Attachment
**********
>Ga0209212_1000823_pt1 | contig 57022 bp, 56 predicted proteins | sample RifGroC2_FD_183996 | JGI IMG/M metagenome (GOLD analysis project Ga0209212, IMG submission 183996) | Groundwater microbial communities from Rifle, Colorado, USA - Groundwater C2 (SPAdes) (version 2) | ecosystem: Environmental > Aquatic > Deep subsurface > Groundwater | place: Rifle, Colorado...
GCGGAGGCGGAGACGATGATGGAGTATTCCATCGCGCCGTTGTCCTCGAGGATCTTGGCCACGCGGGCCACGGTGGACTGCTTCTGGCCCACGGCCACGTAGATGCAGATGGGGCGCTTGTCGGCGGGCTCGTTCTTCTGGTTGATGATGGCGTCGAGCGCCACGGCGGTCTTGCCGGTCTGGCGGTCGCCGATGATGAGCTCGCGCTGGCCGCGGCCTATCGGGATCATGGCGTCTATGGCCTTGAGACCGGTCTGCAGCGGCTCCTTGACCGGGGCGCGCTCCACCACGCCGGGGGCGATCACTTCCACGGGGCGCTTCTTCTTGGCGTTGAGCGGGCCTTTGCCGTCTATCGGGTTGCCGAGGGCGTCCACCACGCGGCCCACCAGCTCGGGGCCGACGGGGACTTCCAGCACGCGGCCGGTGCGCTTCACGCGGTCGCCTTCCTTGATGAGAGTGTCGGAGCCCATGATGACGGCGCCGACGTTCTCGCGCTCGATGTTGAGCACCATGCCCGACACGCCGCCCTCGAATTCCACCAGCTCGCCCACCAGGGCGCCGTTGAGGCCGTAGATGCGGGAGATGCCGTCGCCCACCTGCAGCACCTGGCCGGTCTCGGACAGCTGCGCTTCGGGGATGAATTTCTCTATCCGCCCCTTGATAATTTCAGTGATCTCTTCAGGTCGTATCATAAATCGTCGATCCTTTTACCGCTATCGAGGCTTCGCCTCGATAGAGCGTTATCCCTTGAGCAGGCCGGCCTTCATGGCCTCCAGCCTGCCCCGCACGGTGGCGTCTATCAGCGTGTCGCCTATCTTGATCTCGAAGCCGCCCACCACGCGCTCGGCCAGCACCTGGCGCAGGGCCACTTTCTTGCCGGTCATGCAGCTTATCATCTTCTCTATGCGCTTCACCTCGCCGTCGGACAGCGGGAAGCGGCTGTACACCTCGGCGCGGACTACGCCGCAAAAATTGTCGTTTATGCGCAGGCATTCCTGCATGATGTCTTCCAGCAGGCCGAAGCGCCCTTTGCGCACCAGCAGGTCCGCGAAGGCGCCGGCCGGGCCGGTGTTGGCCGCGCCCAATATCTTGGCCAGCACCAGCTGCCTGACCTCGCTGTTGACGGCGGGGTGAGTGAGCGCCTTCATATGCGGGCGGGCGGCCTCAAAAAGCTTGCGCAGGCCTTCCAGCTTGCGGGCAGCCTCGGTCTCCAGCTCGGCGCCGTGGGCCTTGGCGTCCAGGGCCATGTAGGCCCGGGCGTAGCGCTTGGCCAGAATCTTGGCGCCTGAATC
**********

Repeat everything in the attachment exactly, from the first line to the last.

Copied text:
>Ga0209212_1000823_pt1 | contig 57022 bp, 56 predicted proteins | sample RifGroC2_FD_183996 | JGI IMG/M metagenome (GOLD analysis project Ga0209212, IMG submission 183996) | Groundwater microbial communities from Rifle, Colorado, USA - Groundwater C2 (SPAdes) (version 2) | ecosystem: Environmental > Aquatic > Deep subsurface > Groundwater | place: Rifle, Colorado...
GCGGAGGCGGAGACGATGATGGAGTATTCCATCGCGCCGTTGTCCTCGAGGATCTTGGCCACGCGGGCCACGGTGGACTGCTTCTGGCCCACGGCCACGTAGATGCAGATGGGGCGCTTGTCGGCGGGCTCGTTCTTCTGGTTGATGATGGCGTCGAGCGCCACGGCGGTCTTGCCGGTCTGGCGGTCGCCGATGATGAGCTCGCGCTGGCCGCGGCCTATCGGGATCATGGCGTCTATGGCCTTGAGACCGGTCTGCAGCGGCTCCTTGACCGGGGCGCGCTCCACCACGCCGGGGGCGATCACTTCCACGGGGCGCTTCTTCTTGGCGTTGAGCGGGCCTTTGCCGTCTATCGGGTTGCCGAGGGCGTCCACCACGCGGCCCACCAGCTCGGGGCCGACGGGGACTTCCAGCACGCGGCCGGTGCGCTTCACGCGGTCGCCTTCCTTGATGAGAGTGTCGGAGCCCATGATGACGGCGCCGACGTTCTCGCGCTCGATGTTGAGCACCATGCCCGACACGCCGCCCTCGAATTCCACCAGCTCGCCCACCAGGGCGCCGTTGAGGCCGTAGATGCGGGAGATGCCGTCGCCCACCTGCAGCACCTGGCCGGTCTCGGACAGCTGCGCTTCGGGGATGAATTTCTCTATCCGCCCCTTGATAATTTCAGTGATCTCTTCAGGTCGTATCATAAATCGTCGATCCTTTTACCGCTATCGAGGCTTCGCCTCGATAGAGCGTTATCCCTTGAGCAGGCCGGCCTTCATGGCCTCCAGCCTGCCCCGCACGGTGGCGTCTATCAGCGTGTCGCCTATCTTGATCTCGAAGCCGCCCACCACGCGCTCGGCCAGCACCTGGCGCAGGGCCACTTTCTTGCCGGTCATGCAGCTTATCATCTTCTCTATGCGCTTCACCTCGCCGTCGGACAGCGGGAAGCGGCTGTACACCTCGGCGCGGACTACGCCGCAAAAATTGTCGTTTATGCGCAGGCATTCCTGCATGATGTCTTCCAGCAGGCCGAAGCGCCCTTTGCGCACCAGCAGGTCCGCGAAGGCGCCGGCCGGGCCGGTGTTGGCCGCGCCCAATATCTTGGCCAGCACCAGCTGCCTGACCTCGCTGTTGACGGCGGGGTGAGTGAGCGCCTTCATATGCGGGCGGGCGGCCTCAAAAAGCTTGCGCAGGCCTTCCAGCTTGCGGGCAGCCTCGGTCTCCAGCTCGGCGCCGTGGGCCTTGGCGTCCAGGGCCATGTAGGCCCGGGCGTAGCGCTTGGCCAGAATCTTGGCGCCTGAATC